Written by Carol(Yining) Wei
LAGRIME DI SAN PIETRO, The tear of Saint Peter. This is an a cappella Renaissance masterpiece written by Orlando di Lassoand was performed by Los Angeles Master Chorale last Saturday night. The chorale did an excellent job express the intense human emotions in the show, including the anger and obscenity of the mob, the shame and regret of Saint Peter, and the immense pain of betraying a friend/a saint. The choreography was amazing and the body language perfectly illustrated the emotions and the ambience. The climax of this show was the moment Saint Peter rejected his belief in front of the mob and the sanctity of that one glance Jesus gave to Saint Peter. And then the regrets and desparation follows.
My favorite chapter is XV. Vattene vita va which translates to “Go away, life, go”. It was a touching scene depicting Saint Peter’s immense pain and struggle against the thought of suicide for his shame of betraying Jesus Christ. The chorale’s performance was wonderful. Their body and facial expressions were so convincing that it is as if they were going through the emotions of Saint Peter. It was an incredible scene and intrigued me into a lot of thoughts.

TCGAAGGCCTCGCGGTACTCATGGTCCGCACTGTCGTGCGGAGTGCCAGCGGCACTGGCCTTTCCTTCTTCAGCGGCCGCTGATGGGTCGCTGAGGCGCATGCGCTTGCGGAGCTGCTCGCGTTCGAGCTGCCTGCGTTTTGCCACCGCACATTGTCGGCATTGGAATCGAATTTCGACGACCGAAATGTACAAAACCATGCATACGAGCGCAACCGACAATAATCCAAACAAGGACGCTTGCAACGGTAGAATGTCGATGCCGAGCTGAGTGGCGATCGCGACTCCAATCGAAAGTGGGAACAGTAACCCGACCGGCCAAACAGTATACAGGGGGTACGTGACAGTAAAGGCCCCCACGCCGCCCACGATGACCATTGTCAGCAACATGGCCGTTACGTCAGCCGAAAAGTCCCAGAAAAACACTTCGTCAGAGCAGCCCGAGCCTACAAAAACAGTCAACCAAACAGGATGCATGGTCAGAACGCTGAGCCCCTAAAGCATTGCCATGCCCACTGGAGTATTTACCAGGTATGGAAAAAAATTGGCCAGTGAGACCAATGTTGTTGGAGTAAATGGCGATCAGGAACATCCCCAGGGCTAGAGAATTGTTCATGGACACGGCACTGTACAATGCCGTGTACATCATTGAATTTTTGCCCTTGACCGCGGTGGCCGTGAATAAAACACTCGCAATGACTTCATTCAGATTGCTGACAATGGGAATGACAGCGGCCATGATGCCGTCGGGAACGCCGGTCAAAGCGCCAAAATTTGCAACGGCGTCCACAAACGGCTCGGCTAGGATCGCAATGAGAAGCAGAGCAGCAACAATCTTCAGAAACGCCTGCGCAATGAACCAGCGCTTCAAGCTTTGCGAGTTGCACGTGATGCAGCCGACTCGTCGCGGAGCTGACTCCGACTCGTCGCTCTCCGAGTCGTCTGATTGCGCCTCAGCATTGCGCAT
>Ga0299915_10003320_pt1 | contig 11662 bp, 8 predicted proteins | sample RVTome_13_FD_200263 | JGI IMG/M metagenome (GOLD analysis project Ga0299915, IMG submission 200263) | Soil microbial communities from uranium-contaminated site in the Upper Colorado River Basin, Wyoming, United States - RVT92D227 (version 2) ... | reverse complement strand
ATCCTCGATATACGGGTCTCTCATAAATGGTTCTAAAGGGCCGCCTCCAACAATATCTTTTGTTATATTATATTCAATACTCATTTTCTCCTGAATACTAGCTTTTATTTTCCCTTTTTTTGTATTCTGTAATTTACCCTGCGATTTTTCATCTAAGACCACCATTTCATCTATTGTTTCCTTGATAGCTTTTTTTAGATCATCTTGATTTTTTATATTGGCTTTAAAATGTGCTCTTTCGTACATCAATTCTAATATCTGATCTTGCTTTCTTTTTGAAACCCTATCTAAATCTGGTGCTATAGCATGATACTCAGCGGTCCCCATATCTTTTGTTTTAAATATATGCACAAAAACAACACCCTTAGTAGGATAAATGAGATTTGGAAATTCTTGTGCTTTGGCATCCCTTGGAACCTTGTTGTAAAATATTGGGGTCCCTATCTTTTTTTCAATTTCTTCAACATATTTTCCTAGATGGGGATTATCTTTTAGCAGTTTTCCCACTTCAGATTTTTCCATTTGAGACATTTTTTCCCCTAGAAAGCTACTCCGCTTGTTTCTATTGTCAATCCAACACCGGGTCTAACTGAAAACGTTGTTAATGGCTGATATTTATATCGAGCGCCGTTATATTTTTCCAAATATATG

Photo credit: LA Master ChoraleBeing non-religious, I do not necessarily agree on the part of suicide being “an even greater sin”. In my opinion, suicide is a choice that every life has the right to make(and suicidal behavior has occurred in other species such as the lemmings, for higher survival rate of the whole species). Also, children did not choose to be born and given a life to, and thus should be granted the right to end it if they see the need to. It is a choice to die and go back to being part of the nature without human consciousness. We have always been here, and we will continue to exist. Every particle in me has been in the universe for billions of years, and will still be in the universe for billions of years to come. My consciousness as a Homo Sapiens could leave me, but my existence never leaves the world.
Also as a starter in French, I was happy to find connections between Italian and French. For instance, the word “vita” equals “vie” in French, and “va” also means to go in French. I just love to discover and learn the connections between languages, and possibly learn more about the cultures through those links. After going back home, I was lucky enough to find the album Lagrime di San Pietro on Spotify so I can still enjoy the pure beauty of this extrodinary chorus piece even after the performance.